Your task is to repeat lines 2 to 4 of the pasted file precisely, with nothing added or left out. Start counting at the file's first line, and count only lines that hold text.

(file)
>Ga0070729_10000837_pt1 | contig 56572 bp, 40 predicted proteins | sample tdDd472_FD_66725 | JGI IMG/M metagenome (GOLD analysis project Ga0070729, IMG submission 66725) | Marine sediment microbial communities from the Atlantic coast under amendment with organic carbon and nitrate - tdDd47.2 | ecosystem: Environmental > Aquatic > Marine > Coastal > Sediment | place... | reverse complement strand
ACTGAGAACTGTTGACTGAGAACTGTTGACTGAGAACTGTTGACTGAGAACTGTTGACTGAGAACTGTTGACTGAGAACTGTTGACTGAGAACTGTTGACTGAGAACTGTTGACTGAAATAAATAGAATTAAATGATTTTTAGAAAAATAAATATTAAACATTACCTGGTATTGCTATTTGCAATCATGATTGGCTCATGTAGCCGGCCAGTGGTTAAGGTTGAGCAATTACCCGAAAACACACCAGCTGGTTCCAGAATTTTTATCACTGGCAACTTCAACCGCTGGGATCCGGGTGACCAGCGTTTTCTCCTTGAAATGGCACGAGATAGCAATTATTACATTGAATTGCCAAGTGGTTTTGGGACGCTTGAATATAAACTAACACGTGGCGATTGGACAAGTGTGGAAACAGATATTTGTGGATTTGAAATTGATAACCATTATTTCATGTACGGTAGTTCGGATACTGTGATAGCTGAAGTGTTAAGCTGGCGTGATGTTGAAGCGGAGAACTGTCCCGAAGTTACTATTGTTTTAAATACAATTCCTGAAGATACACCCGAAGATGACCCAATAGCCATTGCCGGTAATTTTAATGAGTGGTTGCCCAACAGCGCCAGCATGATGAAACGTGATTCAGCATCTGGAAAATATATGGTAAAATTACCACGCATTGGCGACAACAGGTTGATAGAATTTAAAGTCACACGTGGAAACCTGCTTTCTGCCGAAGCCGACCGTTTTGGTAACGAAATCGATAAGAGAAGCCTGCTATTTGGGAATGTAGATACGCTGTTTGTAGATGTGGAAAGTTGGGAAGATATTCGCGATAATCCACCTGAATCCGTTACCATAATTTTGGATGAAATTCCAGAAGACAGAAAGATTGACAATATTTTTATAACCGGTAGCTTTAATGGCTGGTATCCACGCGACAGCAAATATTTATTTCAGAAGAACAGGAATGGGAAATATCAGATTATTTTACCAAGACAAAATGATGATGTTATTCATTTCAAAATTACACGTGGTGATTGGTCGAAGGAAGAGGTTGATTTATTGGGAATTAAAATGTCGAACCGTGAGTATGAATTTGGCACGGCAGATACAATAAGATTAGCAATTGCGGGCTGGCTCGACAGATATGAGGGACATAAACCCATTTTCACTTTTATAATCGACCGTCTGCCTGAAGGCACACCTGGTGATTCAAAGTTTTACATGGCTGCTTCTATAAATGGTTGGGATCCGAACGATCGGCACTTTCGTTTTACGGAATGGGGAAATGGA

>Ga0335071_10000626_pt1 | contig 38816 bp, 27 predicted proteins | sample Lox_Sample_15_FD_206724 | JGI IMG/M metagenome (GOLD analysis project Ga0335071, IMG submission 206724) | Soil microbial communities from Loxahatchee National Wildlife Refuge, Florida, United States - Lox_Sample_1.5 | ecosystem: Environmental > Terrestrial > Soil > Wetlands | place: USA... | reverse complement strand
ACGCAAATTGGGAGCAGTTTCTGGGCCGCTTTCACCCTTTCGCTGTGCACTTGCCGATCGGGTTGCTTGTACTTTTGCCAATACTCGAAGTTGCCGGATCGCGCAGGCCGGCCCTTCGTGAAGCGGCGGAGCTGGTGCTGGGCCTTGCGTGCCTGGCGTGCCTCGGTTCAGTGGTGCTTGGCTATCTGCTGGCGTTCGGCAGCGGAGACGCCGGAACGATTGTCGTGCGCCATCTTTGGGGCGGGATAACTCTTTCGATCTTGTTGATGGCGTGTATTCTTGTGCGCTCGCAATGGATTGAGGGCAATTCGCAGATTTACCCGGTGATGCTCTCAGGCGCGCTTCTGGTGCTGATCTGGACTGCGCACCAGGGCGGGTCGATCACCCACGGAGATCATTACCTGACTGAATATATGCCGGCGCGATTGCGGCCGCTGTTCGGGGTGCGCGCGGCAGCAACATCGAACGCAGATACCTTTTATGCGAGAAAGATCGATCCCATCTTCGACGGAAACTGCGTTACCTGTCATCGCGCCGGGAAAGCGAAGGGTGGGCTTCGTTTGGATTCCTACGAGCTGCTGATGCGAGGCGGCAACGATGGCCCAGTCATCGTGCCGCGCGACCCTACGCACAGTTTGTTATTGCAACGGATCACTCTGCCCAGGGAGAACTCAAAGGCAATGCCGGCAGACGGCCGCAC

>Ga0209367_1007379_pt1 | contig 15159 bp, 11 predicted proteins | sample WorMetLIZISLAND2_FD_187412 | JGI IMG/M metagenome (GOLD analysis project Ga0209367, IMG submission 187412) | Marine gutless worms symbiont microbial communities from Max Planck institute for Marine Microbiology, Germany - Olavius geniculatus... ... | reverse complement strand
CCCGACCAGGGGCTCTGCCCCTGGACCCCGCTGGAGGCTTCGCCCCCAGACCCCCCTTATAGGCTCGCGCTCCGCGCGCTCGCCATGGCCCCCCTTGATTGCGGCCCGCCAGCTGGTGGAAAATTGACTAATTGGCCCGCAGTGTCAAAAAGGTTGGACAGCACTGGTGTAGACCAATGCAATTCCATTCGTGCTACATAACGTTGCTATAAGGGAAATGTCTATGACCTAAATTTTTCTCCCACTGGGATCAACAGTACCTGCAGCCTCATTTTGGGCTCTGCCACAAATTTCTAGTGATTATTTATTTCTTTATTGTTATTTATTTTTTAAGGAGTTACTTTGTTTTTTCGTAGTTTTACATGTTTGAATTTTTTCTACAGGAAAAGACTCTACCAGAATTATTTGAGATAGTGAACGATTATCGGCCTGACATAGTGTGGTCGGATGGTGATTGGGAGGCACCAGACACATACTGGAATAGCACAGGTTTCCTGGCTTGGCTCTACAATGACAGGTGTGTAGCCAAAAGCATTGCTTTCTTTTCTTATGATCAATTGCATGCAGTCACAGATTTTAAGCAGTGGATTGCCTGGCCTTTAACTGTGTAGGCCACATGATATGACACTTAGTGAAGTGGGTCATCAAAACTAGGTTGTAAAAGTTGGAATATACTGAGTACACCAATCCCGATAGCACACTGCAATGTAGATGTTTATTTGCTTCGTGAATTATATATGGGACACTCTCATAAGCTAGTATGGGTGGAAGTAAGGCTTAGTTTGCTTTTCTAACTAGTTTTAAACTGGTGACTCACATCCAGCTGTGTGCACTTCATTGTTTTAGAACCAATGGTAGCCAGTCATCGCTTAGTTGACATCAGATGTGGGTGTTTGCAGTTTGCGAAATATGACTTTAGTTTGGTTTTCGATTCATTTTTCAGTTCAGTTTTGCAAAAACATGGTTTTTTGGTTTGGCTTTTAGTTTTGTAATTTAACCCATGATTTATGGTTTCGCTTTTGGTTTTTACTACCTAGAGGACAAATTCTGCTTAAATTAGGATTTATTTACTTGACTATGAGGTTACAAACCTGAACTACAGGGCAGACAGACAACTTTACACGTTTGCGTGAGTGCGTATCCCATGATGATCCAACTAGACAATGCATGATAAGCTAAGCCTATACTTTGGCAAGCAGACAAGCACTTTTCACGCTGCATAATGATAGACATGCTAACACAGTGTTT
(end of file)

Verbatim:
ACTGAGAACTGTTGACTGAGAACTGTTGACTGAGAACTGTTGACTGAGAACTGTTGACTGAGAACTGTTGACTGAGAACTGTTGACTGAGAACTGTTGACTGAGAACTGTTGACTGAAATAAATAGAATTAAATGATTTTTAGAAAAATAAATATTAAACATTACCTGGTATTGCTATTTGCAATCATGATTGGCTCATGTAGCCGGCCAGTGGTTAAGGTTGAGCAATTACCCGAAAACACACCAGCTGGTTCCAGAATTTTTATCACTGGCAACTTCAACCGCTGGGATCCGGGTGACCAGCGTTTTCTCCTTGAAATGGCACGAGATAGCAATTATTACATTGAATTGCCAAGTGGTTTTGGGACGCTTGAATATAAACTAACACGTGGCGATTGGACAAGTGTGGAAACAGATATTTGTGGATTTGAAATTGATAACCATTATTTCATGTACGGTAGTTCGGATACTGTGATAGCTGAAGTGTTAAGCTGGCGTGATGTTGAAGCGGAGAACTGTCCCGAAGTTACTATTGTTTTAAATACAATTCCTGAAGATACACCCGAAGATGACCCAATAGCCATTGCCGGTAATTTTAATGAGTGGTTGCCCAACAGCGCCAGCATGATGAAACGTGATTCAGCATCTGGAAAATATATGGTAAAATTACCACGCATTGGCGACAACAGGTTGATAGAATTTAAAGTCACACGTGGAAACCTGCTTTCTGCCGAAGCCGACCGTTTTGGTAACGAAATCGATAAGAGAAGCCTGCTATTTGGGAATGTAGATACGCTGTTTGTAGATGTGGAAAGTTGGGAAGATATTCGCGATAATCCACCTGAATCCGTTACCATAATTTTGGATGAAATTCCAGAAGACAGAAAGATTGACAATATTTTTATAACCGGTAGCTTTAATGGCTGGTATCCACGCGACAGCAAATATTTATTTCAGAAGAACAGGAATGGGAAATATCAGATTATTTTACCAAGACAAAATGATGATGTTATTCATTTCAAAATTACACGTGGTGATTGGTCGAAGGAAGAGGTTGATTTATTGGGAATTAAAATGTCGAACCGTGAGTATGAATTTGGCACGGCAGATACAATAAGATTAGCAATTGCGGGCTGGCTCGACAGATATGAGGGACATAAACCCATTTTCACTTTTATAATCGACCGTCTGCCTGAAGGCACACCTGGTGATTCAAAGTTTTACATGGCTGCTTCTATAAATGGTTGGGATCCGAACGATCGGCACTTTCGTTTTACGGAATGGGGAAATGGA

>Ga0335071_10000626_pt1 | contig 38816 bp, 27 predicted proteins | sample Lox_Sample_15_FD_206724 | JGI IMG/M metagenome (GOLD analysis project Ga0335071, IMG submission 206724) | Soil microbial communities from Loxahatchee National Wildlife Refuge, Florida, United States - Lox_Sample_1.5 | ecosystem: Environmental > Terrestrial > Soil > Wetlands | place: USA... | reverse complement strand
ACGCAAATTGGGAGCAGTTTCTGGGCCGCTTTCACCCTTTCGCTGTGCACTTGCCGATCGGGTTGCTTGTACTTTTGCCAATACTCGAAGTTGCCGGATCGCGCAGGCCGGCCCTTCGTGAAGCGGCGGAGCTGGTGCTGGGCCTTGCGTGCCTGGCGTGCCTCGGTTCAGTGGTGCTTGGCTATCTGCTGGCGTTCGGCAGCGGAGACGCCGGAACGATTGTCGTGCGCCATCTTTGGGGCGGGATAACTCTTTCGATCTTGTTGATGGCGTGTATTCTTGTGCGCTCGCAATGGATTGAGGGCAATTCGCAGATTTACCCGGTGATGCTCTCAGGCGCGCTTCTGGTGCTGATCTGGACTGCGCACCAGGGCGGGTCGATCACCCACGGAGATCATTACCTGACTGAATATATGCCGGCGCGATTGCGGCCGCTGTTCGGGGTGCGCGCGGCAGCAACATCGAACGCAGATACCTTTTATGCGAGAAAGATCGATCCCATCTTCGACGGAAACTGCGTTACCTGTCATCGCGCCGGGAAAGCGAAGGGTGGGCTTCGTTTGGATTCCTACGAGCTGCTGATGCGAGGCGGCAACGATGGCCCAGTCATCGTGCCGCGCGACCCTACGCACAGTTTGTTATTGCAACGGATCACTCTGCCCAGGGAGAACTCAAAGGCAATGCCGGCAGACGGCCGCAC